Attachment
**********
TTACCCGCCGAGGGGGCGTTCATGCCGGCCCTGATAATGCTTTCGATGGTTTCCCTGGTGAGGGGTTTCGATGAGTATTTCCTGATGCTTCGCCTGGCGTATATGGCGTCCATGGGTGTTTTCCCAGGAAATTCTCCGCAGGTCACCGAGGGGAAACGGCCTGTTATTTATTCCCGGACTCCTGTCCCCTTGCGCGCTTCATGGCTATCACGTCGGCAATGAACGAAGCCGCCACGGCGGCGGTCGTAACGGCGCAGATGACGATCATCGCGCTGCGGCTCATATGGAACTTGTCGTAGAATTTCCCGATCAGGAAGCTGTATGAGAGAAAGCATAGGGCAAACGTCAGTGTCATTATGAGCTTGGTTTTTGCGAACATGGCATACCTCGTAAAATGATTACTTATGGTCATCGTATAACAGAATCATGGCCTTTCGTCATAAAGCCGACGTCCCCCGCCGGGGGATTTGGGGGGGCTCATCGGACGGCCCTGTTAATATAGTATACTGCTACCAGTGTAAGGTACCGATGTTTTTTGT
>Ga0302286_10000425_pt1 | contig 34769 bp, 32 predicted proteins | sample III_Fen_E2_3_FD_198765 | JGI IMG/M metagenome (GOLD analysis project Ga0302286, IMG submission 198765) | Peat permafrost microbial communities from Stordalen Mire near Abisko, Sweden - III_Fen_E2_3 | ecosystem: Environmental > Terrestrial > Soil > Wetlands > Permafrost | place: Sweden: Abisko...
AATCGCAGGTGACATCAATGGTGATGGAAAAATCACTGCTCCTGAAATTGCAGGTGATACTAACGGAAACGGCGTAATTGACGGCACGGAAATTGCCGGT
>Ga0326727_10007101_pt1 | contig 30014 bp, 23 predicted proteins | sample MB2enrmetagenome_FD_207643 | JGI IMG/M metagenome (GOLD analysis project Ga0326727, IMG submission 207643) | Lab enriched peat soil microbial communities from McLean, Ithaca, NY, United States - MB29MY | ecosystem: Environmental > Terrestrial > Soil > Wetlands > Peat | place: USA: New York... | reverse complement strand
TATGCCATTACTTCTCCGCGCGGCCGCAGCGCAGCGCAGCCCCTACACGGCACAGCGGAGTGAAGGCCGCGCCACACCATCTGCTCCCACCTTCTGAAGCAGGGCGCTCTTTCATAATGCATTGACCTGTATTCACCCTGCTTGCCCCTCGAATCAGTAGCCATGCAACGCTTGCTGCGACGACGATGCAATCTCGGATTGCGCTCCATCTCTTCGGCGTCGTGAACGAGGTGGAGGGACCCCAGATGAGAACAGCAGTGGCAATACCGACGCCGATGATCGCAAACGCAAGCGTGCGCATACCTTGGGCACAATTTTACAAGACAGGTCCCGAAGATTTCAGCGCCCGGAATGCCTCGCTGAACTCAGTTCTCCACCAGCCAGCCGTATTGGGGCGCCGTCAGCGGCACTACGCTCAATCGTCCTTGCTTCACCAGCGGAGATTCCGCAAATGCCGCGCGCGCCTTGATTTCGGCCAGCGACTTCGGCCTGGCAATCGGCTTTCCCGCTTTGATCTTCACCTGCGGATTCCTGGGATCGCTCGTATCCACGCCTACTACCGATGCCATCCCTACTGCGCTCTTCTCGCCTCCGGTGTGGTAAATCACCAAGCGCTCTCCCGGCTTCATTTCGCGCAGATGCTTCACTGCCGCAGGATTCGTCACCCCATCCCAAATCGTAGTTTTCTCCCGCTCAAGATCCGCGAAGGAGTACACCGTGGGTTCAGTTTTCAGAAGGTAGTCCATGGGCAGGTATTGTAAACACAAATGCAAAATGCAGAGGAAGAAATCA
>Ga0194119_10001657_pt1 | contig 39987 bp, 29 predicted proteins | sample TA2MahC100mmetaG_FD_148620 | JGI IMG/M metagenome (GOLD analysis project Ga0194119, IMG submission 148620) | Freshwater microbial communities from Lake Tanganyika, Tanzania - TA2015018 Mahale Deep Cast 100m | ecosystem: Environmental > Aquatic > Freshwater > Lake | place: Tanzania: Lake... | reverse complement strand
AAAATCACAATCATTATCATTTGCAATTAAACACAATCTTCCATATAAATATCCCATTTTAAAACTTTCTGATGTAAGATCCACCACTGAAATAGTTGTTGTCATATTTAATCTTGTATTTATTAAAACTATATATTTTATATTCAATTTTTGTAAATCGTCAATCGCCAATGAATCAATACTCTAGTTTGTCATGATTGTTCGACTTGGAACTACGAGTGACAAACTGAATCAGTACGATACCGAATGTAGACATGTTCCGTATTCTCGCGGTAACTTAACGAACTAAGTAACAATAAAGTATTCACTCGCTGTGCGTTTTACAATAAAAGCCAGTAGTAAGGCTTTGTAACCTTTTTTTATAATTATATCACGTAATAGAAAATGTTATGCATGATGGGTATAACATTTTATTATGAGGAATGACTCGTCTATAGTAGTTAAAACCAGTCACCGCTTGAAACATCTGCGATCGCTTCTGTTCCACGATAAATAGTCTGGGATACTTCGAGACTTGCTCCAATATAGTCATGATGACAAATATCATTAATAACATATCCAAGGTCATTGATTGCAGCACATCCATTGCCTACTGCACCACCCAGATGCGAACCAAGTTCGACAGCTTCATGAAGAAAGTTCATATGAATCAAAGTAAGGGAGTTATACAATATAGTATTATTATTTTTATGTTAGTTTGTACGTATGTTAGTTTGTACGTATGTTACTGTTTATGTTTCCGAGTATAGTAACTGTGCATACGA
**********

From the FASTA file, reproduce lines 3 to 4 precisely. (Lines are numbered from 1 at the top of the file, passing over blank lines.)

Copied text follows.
AATCGCAGGTGACATCAATGGTGATGGAAAAATCACTGCTCCTGAAATTGCAGGTGATACTAACGGAAACGGCGTAATTGACGGCACGGAAATTGCCGGT
>Ga0326727_10007101_pt1 | contig 30014 bp, 23 predicted proteins | sample MB2enrmetagenome_FD_207643 | JGI IMG/M metagenome (GOLD analysis project Ga0326727, IMG submission 207643) | Lab enriched peat soil microbial communities from McLean, Ithaca, NY, United States - MB29MY | ecosystem: Environmental > Terrestrial > Soil > Wetlands > Peat | place: USA: New York... | reverse complement strand